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Transportation

The Uncanny Power of a City Without Cars

Europe’s largest pedestrian-only urban space is also one of its most fragile. But Venice may hold lessons for other cities struggling to adapt to a changing world.
No parking: Cars are banned from Venice's historic center; after a few days, you might forget they even exist.
No parking: Cars are banned from Venice's historic center; after a few days, you might forget they even exist. John Dudley/CityLab

Like the War Against the Machines that spans the Terminator franchise, the War on Cars that urbanists are supposedly waging is unavoidable, and essentially unresolvable. Battles are won and lost, the hardware changes, but drivers and their pedestrianist foes are fated to forever be at each other’s throats, vying for control of the city streets. Perhaps because it’s a conflict that, like so many others, has become bitterly politicized, it’s hard not to despair of the final outcome.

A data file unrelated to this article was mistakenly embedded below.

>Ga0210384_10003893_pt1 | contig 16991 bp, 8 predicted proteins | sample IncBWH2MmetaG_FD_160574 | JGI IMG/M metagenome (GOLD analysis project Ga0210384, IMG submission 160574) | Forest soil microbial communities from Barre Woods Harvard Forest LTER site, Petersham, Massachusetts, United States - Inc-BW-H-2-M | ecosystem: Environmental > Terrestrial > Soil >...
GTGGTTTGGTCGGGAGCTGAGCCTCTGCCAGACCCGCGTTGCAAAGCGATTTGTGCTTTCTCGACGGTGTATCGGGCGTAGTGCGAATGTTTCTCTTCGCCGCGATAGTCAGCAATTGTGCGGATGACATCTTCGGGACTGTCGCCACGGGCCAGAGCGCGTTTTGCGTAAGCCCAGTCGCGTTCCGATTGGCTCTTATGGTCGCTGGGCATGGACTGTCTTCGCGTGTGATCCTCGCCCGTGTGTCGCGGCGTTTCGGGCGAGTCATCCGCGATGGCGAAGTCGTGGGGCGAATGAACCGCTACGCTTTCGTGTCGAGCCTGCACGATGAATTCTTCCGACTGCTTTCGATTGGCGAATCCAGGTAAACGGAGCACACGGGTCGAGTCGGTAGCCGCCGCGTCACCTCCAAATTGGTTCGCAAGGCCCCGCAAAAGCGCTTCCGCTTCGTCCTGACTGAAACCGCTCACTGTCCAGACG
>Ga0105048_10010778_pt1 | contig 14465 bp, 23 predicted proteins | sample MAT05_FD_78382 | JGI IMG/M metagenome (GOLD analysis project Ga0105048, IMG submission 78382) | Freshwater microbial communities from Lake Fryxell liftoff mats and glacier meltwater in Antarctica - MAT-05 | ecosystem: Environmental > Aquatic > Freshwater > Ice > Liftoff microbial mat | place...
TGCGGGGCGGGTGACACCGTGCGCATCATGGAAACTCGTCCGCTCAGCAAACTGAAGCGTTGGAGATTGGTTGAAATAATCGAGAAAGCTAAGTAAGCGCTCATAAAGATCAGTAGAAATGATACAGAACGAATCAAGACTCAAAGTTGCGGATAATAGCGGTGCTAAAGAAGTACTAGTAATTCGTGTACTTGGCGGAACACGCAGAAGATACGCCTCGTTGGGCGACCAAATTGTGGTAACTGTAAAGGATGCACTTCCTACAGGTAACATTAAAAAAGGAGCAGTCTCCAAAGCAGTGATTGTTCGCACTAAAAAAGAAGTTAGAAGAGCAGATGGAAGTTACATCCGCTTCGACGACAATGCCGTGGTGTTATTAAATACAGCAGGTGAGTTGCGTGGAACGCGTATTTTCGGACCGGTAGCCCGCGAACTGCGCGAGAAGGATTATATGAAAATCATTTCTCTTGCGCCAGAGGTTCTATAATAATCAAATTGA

I recently spent time in Venice, Italy, which was like entering some alternative timeline where this war never happened. Venice’s Centro Storico is Europe’s largest car-free space, a medieval city that somehow managed to make it into the 21st century nearly untouched by internal combustion. And, lemme tell you, it’s weird.